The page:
Wednesday, March 28, 2012


A lot of people who covered yesterday's Supreme Court oral arguments came away with the impression that Solicitor General Donald Verrilli did a godawful job of defending the Obama health care law -- but is it possible that he has a good excuse for that?

Adam Serwer:

... [Verrilli's] defense of Obamacare on Tuesday may go down as one of the most spectacular flameouts in the history of the court....

"What is left?" Justice Antonin Scalia demanded of Verrilli, "if the government can do this, what can it not do?" ...

The months leading up to the arguments made it clear that the government would face this obvious question. The law's defenders knew that they had to find a simple way of answering it so that its argument didn't leave the federal government with unlimited power.... Verrilli was unable to do so concisely, leaving the Democratic appointees on the court to throw him life lines, all of which a flailing Verrilli failed to grasp....

Yes, but didn't every plugged-in legal and political insider tell us that this part of the case would be a slam-dunk for the administration?

In the orgy of panel discussions, interviews and feature articles previewing this week's arguments, law professors, Supreme Court litigators and journalists confidently predicted that the justices would uphold the individual mandate as a logical extension of the federal government's well-established ability to regulate the health insurance market.

Harvard law professor Charles Fried, a solicitor general himself in the Reagan era, famously promised a couple of years ago to eat his Kangaroo skin hat if the Supreme Court struck down the law.

All the insiders tell us that the Supreme Court, whatever its members' ideology, is an institution that tries to be fair, that respects precedent, and that is highly aware of maintaining its reputation for impartiality. For the insiders, all that added up to a Court that simply had to uphold the mandate.

Meanwhile, we non-insiders aren't fooled -- a recent Bloomberg poll found that 75% of Americans believe the Court's health care decision will be based on politics, not the legal merits.

But if Verrilli shared the insider view, why should we be surprised that he wasn't prepared for total war? Didn't all the smart people say this would be a piece of cake?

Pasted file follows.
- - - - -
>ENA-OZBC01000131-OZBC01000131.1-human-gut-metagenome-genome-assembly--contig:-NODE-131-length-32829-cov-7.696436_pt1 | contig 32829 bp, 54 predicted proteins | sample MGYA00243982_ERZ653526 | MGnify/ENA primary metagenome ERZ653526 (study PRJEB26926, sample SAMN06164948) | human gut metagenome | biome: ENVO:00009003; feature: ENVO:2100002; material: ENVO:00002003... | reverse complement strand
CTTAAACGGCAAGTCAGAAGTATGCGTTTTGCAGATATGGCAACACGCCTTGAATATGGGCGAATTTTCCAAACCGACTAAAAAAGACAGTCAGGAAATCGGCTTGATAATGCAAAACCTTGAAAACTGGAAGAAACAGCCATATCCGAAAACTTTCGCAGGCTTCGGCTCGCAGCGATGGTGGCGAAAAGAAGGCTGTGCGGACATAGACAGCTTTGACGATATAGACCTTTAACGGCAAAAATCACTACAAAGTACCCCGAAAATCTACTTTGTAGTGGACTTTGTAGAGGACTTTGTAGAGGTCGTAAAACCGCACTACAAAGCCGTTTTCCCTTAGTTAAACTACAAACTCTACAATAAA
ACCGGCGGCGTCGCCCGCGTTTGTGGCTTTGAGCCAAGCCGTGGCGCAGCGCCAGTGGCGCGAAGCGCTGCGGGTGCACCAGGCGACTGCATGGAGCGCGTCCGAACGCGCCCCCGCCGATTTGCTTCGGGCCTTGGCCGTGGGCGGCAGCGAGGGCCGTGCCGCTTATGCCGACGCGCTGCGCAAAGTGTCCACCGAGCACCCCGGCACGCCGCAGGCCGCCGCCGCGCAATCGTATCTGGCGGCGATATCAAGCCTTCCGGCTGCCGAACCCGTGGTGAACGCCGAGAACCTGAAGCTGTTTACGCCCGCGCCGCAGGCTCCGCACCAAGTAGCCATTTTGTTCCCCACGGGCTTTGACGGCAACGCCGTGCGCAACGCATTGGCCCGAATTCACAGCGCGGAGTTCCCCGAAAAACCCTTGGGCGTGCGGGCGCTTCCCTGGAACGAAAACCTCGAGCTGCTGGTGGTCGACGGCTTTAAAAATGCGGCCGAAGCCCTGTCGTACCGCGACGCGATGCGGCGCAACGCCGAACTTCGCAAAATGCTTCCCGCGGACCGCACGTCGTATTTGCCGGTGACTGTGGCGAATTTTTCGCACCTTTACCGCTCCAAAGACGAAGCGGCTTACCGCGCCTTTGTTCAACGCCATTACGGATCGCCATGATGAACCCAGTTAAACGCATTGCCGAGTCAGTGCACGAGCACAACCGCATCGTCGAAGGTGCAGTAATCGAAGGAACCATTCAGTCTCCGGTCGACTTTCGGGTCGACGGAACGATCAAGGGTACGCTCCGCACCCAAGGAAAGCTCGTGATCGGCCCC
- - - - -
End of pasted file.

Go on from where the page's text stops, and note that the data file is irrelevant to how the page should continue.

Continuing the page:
BH said...

Agreed that Verrilli may well have paid too much attention to Fried et al. Which is equivalent to saying that Verrilli ignored a fundamental rule (of mine, anyway) of argument, oral or written: the only sensible assumption is that every essential point you need to make will be vociferously contested, so you prepare accordingly. If you're not willing & able to do that, then you aren't the lawyer for the job.

I'm not sure I have universally high regard for Solicitors General as a breed. E.g., I noted that Clinton's SG (can't recall the name just now) was quoted yesterday to the effect that Kennedy & Roberts would vote to uphold because (to paraphrase) if OCare is struck down, that would bring in the specter of single-payer. Well, Mr. ex-SG, au contraire: if Ocare is struck down, it's far more likely that it'll be replaced by the status quo ante, certainly in the short term - single-payer's not even a remote possibility now, if it ever was. Even a damfool Ivy League lawyer ought to be able to see that.

Cereal said...

Forget about whether they listened to insider punditry.

In thus kind of case, the one question you know Scalia (or another of the conservative justices) will ask is "so how far does this go? Where is the line? If the government can do this, what can't it do?"

A first year law student mooting the argument will prepare for this question first, last and many times in between. You have to have a good answer to give them or you lose.

Not having one down pat is beyond incompetence.

PurpleGirl said...

I'm not a lawyer but I've worked with them and took part in the planning of a number of cases. Verrilli is the lead attorney to speak before the court, but I don't think Verrilli made all the decisions about strategy and arguements by himself. He had a team working with him, with whom he discussed as many aspects of the case as they could think of and all the ins and outs. They also must have discussed different approaches that he should take in oral argument, besides what was put into printed briefs. (This is not a defense of him but my observation of how attorneys work.)

Dark Avenger said...

"It is said that if you know your enemies and know yourself, you will not be imperiled in a hundred battles; if you do not know your enemies but do know yourself, you will win one and lose one; if you do not know your enemies nor yourself, you will be imperiled in every single battle."

Sun Tzu

Steve M. said...

For a long time, the problem with the Obama administration seemed to be that they didn't even know their enemies were enemies. Verrilli may still be like that (or may have been until yesterday).

Dark Avenger said...

I don't think they know themselves, being conciliatory and avoiding conflict isn't a political position, it's ass-covering by another name.